What has happened to Brian, can happen to anybody. A bully that manages to become a high positioned law enforcement officer, can arrest and imprison somebody with Autism and the court appointed lawyers are worse then the corrupt rogue cops. The lawyers sit there all day long and coerce you to falsely take a guilty plea agreement and suffer a prison sentence. The lawyers don’t want to bring up Autism at the Jury Trial, usually. Brian’s story is a reminder to us all, that Justice can be denied to a innocent person who just happens to have Autism or OCD, or just anybody for that matter that is weaker in body strength but has a good heart.

    You should pass this story on to everybody you know that has Autism. Please blog about it, please interview Brian. Let him promote his book by posting about this issue on Autism Blogs Directory and show other Autistic people. that are facing similar criminal allegations that may be innocent, that they are not alone in this scary world.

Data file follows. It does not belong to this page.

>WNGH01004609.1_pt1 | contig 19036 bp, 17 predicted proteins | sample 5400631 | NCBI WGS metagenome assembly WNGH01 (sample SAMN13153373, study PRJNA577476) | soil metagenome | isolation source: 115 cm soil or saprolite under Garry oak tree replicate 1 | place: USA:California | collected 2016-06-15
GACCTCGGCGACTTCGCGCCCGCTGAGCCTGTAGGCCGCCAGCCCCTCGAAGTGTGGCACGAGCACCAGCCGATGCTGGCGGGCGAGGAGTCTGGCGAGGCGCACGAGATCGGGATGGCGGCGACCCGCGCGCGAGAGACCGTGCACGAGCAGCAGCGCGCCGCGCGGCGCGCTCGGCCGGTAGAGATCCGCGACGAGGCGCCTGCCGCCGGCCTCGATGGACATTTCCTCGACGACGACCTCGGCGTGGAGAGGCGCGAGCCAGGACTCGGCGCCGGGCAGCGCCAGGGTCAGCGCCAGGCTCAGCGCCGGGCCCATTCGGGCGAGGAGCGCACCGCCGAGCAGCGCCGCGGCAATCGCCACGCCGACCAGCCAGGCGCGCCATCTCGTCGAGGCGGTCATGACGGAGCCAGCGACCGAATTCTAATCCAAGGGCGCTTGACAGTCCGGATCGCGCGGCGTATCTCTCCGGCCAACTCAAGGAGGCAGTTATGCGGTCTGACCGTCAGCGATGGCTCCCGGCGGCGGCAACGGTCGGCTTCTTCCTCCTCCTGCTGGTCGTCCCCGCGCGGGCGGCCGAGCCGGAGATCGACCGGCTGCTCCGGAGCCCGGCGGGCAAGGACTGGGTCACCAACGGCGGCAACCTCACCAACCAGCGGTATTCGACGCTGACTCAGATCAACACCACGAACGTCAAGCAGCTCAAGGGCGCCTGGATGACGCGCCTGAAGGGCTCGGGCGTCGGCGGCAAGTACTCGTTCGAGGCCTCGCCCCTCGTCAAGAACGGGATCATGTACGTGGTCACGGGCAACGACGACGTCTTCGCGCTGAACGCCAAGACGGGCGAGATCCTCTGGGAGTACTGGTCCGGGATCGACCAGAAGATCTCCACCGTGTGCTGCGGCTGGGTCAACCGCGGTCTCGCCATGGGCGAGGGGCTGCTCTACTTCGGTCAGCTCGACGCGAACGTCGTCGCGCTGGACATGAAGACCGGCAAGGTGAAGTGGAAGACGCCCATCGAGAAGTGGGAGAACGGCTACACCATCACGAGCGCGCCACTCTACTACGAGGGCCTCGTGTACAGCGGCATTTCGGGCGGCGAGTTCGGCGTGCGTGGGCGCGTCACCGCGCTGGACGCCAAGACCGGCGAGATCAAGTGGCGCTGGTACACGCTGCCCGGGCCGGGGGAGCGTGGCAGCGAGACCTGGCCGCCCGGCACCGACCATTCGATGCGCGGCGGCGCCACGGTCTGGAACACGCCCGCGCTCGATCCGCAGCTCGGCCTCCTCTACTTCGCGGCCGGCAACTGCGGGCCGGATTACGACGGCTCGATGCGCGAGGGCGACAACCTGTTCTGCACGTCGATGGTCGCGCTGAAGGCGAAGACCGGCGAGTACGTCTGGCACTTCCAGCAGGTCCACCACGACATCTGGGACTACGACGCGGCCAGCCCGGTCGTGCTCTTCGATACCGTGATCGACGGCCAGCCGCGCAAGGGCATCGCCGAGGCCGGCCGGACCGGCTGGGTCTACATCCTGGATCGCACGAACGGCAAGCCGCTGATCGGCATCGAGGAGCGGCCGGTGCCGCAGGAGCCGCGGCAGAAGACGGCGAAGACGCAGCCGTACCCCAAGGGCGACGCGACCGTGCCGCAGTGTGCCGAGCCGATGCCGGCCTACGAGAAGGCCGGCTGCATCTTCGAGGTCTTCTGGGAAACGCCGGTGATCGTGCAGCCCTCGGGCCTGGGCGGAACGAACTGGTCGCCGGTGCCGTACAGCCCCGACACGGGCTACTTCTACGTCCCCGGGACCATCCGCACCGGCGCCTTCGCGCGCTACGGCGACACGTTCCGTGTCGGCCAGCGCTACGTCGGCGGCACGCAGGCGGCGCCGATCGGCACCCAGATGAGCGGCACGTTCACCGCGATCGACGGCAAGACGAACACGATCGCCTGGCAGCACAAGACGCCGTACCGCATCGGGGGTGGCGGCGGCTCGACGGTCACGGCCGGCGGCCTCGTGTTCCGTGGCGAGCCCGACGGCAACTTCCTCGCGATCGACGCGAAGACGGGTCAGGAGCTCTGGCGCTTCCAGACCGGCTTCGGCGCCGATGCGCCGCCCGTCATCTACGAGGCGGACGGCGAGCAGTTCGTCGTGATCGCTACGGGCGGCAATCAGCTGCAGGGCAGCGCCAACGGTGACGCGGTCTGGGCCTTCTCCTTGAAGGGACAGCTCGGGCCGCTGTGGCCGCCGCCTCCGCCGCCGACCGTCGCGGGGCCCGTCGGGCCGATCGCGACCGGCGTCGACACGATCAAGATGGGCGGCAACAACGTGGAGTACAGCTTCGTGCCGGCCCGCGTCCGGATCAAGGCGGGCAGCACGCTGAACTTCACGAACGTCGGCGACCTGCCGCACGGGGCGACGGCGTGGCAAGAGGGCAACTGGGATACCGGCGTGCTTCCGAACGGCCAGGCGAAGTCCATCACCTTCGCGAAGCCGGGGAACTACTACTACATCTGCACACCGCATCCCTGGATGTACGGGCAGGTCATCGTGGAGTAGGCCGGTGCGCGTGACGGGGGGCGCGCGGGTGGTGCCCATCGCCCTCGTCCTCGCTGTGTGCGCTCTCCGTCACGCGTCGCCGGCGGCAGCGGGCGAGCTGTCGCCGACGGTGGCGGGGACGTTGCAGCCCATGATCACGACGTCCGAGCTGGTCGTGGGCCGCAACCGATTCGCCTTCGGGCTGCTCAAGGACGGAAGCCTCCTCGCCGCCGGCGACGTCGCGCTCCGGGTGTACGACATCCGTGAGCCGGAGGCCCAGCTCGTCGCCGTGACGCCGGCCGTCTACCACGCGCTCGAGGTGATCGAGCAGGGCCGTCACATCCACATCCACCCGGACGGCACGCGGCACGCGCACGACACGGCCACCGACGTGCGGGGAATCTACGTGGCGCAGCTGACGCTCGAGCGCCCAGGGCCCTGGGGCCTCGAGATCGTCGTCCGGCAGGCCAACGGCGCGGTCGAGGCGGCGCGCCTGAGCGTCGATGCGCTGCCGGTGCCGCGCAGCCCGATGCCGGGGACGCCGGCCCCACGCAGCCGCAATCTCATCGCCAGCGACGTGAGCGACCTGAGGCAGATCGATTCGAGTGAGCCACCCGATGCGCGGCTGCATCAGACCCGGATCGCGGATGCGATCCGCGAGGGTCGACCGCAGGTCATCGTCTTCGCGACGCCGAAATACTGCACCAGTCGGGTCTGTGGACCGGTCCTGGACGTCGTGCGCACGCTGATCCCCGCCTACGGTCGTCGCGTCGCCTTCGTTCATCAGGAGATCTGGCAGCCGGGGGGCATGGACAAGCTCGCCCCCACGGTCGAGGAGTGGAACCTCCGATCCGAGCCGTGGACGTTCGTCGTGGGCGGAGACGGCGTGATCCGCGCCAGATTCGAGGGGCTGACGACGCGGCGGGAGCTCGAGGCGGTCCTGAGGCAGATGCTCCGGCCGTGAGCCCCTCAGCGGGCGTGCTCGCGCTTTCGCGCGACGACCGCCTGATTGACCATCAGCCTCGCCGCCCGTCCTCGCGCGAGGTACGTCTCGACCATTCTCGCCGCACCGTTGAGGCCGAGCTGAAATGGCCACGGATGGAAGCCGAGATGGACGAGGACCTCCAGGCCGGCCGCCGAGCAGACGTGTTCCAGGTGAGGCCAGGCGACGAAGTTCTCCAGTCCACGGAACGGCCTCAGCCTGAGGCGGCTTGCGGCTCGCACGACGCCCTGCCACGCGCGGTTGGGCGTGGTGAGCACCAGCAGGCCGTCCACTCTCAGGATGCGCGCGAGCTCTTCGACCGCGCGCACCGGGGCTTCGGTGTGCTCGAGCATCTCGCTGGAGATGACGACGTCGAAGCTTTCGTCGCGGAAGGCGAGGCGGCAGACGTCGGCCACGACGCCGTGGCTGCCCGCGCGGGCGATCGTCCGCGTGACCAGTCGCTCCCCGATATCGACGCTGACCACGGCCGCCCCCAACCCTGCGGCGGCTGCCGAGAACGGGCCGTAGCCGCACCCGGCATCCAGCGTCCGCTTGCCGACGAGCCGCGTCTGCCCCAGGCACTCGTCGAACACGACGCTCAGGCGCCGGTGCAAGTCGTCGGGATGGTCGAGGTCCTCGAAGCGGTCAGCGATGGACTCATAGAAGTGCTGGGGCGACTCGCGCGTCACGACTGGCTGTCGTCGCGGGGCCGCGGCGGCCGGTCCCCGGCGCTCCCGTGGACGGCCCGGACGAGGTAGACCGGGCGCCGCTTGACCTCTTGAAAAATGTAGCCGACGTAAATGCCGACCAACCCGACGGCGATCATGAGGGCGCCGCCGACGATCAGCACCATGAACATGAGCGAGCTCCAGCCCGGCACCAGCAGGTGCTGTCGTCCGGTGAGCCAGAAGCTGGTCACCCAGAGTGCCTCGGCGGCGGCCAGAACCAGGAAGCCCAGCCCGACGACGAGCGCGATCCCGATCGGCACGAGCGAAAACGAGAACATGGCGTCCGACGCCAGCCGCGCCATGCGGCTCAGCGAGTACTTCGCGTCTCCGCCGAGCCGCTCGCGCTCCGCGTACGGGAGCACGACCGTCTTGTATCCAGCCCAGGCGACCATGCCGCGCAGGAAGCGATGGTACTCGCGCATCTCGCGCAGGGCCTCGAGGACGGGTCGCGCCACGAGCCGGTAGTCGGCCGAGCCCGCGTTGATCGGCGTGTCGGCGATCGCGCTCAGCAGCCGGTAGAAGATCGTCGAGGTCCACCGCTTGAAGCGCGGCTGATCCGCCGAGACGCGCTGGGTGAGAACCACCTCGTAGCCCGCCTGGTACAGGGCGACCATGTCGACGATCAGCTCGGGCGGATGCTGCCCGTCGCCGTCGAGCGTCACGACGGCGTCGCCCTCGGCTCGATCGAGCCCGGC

Please help him get Justice that he was denied years ago.

    His mother had even written a book called “Jailed with Autism”.

    You should seriously consider writing me back, respond to me and even ask for his phone number. Talk to him, interview him, give him a chance to tell his story to many other people with Autism Spectrum Disorder. His story needs to be heard. I’m not sending you this email for money, I am sending you this email and taking the time, so that other people can help him get Justice, and so that people with Autism in the future won’t have their lives flushed down the toilet. False confessions ain’t right, wrongs don’t make a right, no matter if the police had good intentions or not.

    Best Regards,
    Stanley Bolten

  11. March 12, 2017 / 8:51 pm

    Hi James!